There has been a shift in business innovation. Leaving behind a once internalized process, companies are becoming more resourceful and sustainable by collaborating with external sources for R&D, a practice known as “open innovation.” We take a look at the evolution of open innovation along with considerations for entering into an open innovation agreement.
View: Open Innovation
by Charles J. Brez
Over the last 10 years, many companies have realized that the traditional method of funding R&D and business development was unsustainable. Applying a percentage of shrinking revenues to fund product enhancements and new product development in a fiercely competitive world simply was not adequate to remain competitive and to satisfy shareholder expectations for growth and profitability. A new approach to R&D and product development had to be deployed, and this approach was called “open innovation”.
The traditional method of hiring the best employees, training them, building R&D facilities, and expecting employees to invent and develop new products using only internal capabilities was costly, time consuming and produced limited results. As opposed to relying exclusively on internal capabilities, open innovation reaches out for “just in time innovation” to partner with the most appropriate and best qualified innovators to complement internal capabilities, tap new ideas, and fill development gaps. Cooperating with external innovators and leveraging the global innovation community brings to light creative ideas and dramatically expands the innovation network outside of the usual experience base.
Several trends and capabilities have evolved over the last few decades to drive the adoption of open innovation. In the 1980s, major corporations accounted for over 70 percent of the patents issued. This dominance has dropped dramatically as large corporations now account for less than 40 percent of the patents. The trend continues to favor the growth in patents at smaller companies.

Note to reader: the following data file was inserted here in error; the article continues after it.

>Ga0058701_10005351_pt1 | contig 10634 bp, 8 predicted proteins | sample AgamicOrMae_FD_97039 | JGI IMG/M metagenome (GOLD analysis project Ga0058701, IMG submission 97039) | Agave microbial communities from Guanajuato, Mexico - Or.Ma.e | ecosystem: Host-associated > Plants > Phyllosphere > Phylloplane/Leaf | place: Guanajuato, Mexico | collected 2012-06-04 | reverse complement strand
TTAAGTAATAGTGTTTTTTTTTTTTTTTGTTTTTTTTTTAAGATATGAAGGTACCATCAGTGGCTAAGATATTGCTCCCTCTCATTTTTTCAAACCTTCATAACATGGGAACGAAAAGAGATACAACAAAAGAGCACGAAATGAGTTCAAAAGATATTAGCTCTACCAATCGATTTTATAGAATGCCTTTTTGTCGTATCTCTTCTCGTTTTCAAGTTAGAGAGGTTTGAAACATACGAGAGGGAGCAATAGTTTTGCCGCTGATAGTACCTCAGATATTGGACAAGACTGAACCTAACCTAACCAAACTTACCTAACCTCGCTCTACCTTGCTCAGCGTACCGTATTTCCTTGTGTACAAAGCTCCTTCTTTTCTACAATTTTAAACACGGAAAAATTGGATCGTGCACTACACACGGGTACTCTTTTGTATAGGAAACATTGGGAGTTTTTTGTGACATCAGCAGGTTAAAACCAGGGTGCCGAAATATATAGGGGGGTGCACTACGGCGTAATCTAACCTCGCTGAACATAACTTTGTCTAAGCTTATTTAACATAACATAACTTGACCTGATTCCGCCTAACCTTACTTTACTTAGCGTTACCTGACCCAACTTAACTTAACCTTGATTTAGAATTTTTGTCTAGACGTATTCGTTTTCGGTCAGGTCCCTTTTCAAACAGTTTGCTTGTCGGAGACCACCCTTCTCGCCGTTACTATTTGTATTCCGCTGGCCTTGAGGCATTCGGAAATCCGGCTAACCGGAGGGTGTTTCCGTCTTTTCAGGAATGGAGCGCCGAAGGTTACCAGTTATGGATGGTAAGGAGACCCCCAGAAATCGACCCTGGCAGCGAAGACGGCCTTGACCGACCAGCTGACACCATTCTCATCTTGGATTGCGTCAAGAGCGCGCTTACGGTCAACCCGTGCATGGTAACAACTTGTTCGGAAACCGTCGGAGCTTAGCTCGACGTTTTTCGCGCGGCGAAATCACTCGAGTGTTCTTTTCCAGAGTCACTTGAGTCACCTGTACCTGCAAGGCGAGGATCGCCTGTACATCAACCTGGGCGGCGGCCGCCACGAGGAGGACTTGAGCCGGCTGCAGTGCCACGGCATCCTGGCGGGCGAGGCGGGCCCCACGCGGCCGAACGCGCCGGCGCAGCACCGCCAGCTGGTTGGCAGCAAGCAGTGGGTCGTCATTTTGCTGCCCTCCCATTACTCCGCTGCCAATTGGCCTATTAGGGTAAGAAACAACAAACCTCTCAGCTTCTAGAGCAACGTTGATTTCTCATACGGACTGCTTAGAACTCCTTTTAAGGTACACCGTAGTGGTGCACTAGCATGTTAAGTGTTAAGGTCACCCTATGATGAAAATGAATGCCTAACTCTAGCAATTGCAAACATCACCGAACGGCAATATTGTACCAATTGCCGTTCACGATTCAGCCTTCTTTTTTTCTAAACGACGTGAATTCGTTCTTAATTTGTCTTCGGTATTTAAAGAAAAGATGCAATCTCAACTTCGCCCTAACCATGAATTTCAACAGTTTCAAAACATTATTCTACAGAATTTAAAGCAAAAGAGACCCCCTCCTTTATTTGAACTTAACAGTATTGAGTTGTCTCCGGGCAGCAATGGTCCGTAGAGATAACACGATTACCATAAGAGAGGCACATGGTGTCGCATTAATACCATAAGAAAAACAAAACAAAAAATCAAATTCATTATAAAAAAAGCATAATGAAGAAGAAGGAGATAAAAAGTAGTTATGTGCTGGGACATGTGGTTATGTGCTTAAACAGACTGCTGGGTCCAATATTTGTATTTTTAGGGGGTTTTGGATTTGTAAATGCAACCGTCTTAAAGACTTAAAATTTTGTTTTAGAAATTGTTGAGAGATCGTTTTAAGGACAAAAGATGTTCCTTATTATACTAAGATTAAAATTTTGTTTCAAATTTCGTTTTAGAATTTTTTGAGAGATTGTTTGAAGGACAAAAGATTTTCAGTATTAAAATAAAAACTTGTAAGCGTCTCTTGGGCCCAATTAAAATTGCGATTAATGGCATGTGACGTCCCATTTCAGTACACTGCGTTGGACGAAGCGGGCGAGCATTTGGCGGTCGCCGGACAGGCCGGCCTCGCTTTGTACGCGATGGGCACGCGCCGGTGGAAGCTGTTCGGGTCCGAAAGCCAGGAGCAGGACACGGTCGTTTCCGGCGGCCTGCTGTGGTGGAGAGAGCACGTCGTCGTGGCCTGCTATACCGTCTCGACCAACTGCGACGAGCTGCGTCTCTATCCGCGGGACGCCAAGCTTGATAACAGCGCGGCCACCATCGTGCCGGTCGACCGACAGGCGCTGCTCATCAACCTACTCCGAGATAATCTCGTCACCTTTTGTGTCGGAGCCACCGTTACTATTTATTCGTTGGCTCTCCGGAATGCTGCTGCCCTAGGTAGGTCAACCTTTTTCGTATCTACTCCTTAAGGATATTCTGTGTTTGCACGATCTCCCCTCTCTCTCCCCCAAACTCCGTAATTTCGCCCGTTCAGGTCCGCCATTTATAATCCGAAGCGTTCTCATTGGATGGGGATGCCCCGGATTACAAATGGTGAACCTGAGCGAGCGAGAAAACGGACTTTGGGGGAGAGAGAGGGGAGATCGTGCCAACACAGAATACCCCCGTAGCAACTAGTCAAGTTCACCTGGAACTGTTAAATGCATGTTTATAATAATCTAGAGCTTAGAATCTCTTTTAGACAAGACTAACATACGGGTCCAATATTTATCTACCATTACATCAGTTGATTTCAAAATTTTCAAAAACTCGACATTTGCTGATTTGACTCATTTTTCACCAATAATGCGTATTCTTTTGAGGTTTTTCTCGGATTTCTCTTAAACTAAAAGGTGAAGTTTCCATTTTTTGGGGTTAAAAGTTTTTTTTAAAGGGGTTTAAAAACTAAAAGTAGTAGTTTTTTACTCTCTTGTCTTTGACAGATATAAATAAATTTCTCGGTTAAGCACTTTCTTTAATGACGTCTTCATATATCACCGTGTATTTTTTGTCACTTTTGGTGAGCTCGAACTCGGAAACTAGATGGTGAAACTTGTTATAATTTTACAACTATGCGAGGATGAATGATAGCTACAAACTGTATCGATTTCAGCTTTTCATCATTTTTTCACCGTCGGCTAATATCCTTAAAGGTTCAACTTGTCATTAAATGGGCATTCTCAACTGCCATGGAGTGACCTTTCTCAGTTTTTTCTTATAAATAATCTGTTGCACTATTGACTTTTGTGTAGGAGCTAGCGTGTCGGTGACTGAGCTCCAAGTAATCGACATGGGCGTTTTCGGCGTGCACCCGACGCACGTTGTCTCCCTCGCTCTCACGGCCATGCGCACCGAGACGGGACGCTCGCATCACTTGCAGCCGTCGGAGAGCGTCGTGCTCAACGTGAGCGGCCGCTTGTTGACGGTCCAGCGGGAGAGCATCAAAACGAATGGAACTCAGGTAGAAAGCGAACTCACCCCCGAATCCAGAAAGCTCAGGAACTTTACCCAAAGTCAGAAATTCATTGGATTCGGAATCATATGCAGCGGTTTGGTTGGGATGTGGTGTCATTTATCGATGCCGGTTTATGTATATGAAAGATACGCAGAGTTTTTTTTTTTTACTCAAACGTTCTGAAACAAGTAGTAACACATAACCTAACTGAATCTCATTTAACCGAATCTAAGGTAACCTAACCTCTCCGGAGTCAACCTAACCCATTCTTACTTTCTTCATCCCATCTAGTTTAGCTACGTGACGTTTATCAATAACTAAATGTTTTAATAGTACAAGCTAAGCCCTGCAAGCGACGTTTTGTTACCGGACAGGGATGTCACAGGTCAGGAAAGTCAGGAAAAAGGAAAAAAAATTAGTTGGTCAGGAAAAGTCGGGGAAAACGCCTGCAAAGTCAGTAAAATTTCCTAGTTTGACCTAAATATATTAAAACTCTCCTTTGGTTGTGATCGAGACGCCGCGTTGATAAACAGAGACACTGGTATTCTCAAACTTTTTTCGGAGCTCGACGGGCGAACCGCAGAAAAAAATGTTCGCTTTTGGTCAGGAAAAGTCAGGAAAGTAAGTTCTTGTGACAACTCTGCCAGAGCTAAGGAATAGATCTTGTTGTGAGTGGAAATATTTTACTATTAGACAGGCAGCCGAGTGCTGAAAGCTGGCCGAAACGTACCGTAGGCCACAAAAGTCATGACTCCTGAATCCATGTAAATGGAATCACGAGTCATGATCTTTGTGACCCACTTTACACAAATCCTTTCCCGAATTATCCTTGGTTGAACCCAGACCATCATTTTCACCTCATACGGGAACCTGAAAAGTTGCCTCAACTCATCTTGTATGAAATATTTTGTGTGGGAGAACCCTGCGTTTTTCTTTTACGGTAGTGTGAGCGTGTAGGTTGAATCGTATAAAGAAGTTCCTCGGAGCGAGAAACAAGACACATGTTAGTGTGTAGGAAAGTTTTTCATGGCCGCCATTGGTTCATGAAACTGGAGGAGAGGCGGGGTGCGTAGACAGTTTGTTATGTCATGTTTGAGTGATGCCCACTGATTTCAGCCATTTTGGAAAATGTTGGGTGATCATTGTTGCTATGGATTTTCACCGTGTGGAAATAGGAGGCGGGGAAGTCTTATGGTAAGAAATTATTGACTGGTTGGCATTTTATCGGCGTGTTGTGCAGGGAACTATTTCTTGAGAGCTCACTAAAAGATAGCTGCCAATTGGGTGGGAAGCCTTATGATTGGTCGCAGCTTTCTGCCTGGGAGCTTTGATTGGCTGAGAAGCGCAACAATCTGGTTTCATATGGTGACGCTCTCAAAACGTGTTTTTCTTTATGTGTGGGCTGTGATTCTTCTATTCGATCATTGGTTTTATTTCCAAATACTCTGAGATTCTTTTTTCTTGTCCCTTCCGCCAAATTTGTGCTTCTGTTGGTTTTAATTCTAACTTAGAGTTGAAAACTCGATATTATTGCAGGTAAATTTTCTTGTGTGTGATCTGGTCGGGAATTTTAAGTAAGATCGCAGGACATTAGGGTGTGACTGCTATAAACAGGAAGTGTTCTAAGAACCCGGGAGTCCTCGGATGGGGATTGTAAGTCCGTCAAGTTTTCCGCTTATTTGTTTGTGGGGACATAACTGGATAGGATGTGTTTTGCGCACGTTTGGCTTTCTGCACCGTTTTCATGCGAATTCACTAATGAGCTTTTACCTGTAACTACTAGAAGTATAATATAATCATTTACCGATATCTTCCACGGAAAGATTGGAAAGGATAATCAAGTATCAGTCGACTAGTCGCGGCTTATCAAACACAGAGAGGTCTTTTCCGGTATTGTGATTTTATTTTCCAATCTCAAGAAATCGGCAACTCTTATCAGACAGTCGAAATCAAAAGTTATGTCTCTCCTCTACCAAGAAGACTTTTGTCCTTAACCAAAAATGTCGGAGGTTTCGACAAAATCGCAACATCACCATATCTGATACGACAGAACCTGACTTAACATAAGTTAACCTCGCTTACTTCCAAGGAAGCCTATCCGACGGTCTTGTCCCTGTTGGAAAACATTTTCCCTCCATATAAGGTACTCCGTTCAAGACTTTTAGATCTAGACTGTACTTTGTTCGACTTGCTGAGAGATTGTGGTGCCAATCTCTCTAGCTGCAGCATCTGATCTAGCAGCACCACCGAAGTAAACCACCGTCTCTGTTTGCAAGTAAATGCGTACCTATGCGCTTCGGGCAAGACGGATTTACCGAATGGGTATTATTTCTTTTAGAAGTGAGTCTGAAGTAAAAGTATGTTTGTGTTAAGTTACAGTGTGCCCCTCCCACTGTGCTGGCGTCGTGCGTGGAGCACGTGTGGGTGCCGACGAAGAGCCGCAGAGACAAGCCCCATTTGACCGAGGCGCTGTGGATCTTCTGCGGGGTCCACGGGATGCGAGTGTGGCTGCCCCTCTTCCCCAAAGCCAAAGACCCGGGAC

The growth in small companies was driven in the 1990s by the availability of risk capital. You no longer had to mortgage your home to raise money to start a new company. Private capital was becoming available from venture capitalists and public funding was available from government programs such as the SBIR/STTR program initiated in the 1980s by Congress. This availability of capital spurred the entrepreneurial spirit evidenced by incubator parks spawned by universities and other enterprises.
Also, North America and Western Europe used to graduate most of the scientists and engineers, but today China and India graduate many more technologists. Those that are educated elsewhere are returning to their home countries for employment. The developing countries also account for the major growth in consumption.
Another major driver of open innovation was the rapid development and widespread adoption of the Internet by technology communities around the world. It is now possible to reach and communicate with thought leaders around the world easily and effectively. The National Science Foundation estimates that there are over 3 million scientists, technologists and engineers in the world. Even the largest corporation has less than 1 percent of the global technical capability.
Therefore, years ago large corporations could succeed using only internal resources, but with the expansion of technology to smaller companies and dispersion of technologists to geographic locations around the world, the practice of open innovation begun around 2000 is necessary for survival. The Internet allows technology seekers to reach the innovation community anywhere in the world at universities, research institutes, government labs, large and small industrial companies, and individual innovators.